For the first time in at least a decade, the number of consumers who said taste drives their purchasing decisions topped 90 percent. Price, at 73 percent, remained the second most cited factor, but healthfulness, at 71 percent, narrowed the gap. In 2012, 61 percent of consumers said healthfulness was a factor, a figure that climbed to 64 percent in 2013.
Fewer consumers pointed to convenience as a driving force in this year’s survey, dropping to 51 percent from 56 percent in 2013. Thirty-eight per cent said sustainability was an influencer, up from 36 percent in 2013, the survey said.
Certain subpopulations saw greater relative increases than others, with the per cent of consumers aged 18 to 34 citing healthfulness as a driver in food and beverage purchases jumping to 66 percent in 2014 from 55 percent in 2013. Meanwhile, the number of men citing healthfulness increased to 65 percent from 56 percent, which compared with an increase of 4 percentage points, to 76 percent from 72 percent, for women during the same period.
“While people’s attitudes about healthfulness in their food and beverage purchases and consumption alone don’t necessarily mean we are a healthier country today than we were a year or two ago, it could signal that we are moving in the right direction,” said Marianne Smith Edge, senior vice president for nutrition and food safety at the International Food Information Council Foundation. “If perceptions translate into actions, the impact on the health and wellness of our nation could be significant and long-lasting.”
Eating more fruits and vegetables, cutting calories by drinking water, low and no calorie beverages, and eating more foods with whole grains topped the list of ways Americans said they are attempting to improve the healthfulness of their diets.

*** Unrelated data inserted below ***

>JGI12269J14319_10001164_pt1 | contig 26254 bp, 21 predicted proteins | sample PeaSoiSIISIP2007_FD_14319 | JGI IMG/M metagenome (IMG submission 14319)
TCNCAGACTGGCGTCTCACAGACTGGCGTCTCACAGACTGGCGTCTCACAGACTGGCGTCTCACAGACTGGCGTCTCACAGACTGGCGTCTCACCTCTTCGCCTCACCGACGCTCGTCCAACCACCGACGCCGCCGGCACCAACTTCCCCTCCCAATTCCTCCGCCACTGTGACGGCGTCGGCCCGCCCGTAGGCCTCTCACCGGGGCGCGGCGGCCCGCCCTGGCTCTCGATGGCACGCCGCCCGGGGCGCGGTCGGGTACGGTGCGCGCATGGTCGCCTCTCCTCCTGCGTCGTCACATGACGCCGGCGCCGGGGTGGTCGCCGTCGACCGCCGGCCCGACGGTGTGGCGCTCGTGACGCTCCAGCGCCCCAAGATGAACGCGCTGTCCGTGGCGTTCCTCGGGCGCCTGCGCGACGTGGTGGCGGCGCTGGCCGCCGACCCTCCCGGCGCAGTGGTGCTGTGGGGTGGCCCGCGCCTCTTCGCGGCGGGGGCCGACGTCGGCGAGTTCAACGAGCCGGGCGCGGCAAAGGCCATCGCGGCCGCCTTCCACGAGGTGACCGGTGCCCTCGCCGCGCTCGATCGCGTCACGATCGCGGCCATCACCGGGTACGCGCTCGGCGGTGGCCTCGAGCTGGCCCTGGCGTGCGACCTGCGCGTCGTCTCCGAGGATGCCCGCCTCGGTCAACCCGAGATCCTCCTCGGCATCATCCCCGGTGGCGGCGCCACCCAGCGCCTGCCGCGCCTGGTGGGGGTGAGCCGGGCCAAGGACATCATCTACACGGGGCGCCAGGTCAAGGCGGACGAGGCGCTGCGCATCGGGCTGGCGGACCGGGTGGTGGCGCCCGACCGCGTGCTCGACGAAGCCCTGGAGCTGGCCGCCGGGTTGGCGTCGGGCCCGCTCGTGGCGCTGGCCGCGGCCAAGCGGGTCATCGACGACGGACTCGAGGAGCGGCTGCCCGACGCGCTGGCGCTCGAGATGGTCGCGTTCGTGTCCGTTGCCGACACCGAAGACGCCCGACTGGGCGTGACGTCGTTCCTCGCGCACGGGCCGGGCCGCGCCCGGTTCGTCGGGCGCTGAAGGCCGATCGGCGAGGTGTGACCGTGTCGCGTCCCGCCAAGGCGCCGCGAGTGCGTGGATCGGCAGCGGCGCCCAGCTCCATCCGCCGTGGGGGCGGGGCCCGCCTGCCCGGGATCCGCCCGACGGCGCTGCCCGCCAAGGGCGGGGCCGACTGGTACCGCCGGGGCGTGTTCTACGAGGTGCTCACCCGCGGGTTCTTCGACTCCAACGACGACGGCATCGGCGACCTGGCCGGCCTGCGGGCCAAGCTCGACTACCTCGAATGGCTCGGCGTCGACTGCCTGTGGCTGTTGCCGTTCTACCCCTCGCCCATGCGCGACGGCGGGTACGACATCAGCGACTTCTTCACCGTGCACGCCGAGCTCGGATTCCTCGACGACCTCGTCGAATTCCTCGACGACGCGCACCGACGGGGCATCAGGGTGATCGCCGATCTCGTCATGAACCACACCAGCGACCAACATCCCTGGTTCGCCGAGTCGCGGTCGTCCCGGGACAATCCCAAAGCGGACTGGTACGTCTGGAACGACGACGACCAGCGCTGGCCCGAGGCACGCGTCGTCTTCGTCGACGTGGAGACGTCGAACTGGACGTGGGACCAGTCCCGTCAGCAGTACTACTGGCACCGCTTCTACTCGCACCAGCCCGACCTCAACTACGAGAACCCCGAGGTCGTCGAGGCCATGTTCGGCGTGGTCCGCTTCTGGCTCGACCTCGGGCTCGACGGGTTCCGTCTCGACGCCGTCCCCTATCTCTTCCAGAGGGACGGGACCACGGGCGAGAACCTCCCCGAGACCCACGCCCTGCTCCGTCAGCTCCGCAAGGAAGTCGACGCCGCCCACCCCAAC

Nearly nine out of 10 consumers said they have given some thought to the ingredients in their foods and beverages in the past year, but the number of consumers giving “a lot” of thought slipped in 2014 to 43 percent, down from 47 percent in 2013 and 49 percent in 2012. The number of consumers giving no thought to ingredients jumped to 12 percent, up from 7 percent in 2013 and compared with 9 percent in 2012.
When they do think about ingredients, 70 percent of consumers said they consider calories when making a purchase, down from 72 percent in 2013. Sixty-two per cent cited both sodium/salt and whole grains, which compared with 69 percent of consumers who considered such food components in 2013.
Added sugars remained the food component consumers most often try to avoid, at 51 percent, followed by trans fats (49 percent), high-fructose corn syrup (48 percent) and saturated fats (47 percent). Only 13 percent of consumers surveyed said they are trying to avoid gluten, an area that has generated a number of product innovations over the past few years.
More than a third of consumers said they regularly buy food that is labeled as “natural” (37 percent) or “local” (35 percent), with 32 percent who regularly buy products advertised as “organic,” the survey said.
Regarding food safety, 66 percent of consumers said they are “very confident” or “somewhat confident” in the safety of the US food supply, down from 70 percent in 2013 and well off from 78 percent in 2012. But the percentage of consumers “not at all” confident in the US food supply decreased, to 5 percent in 2014 from 6 percent in 2013.
The survey was conducted on-line from March 26 to April 7 and involved 1,005 consumers, whose ages ranged from 18 to 80. Results were weighted to match US Census data based on age, education, race and ethnicity and region.
To read the full report, go to foodinsight.org.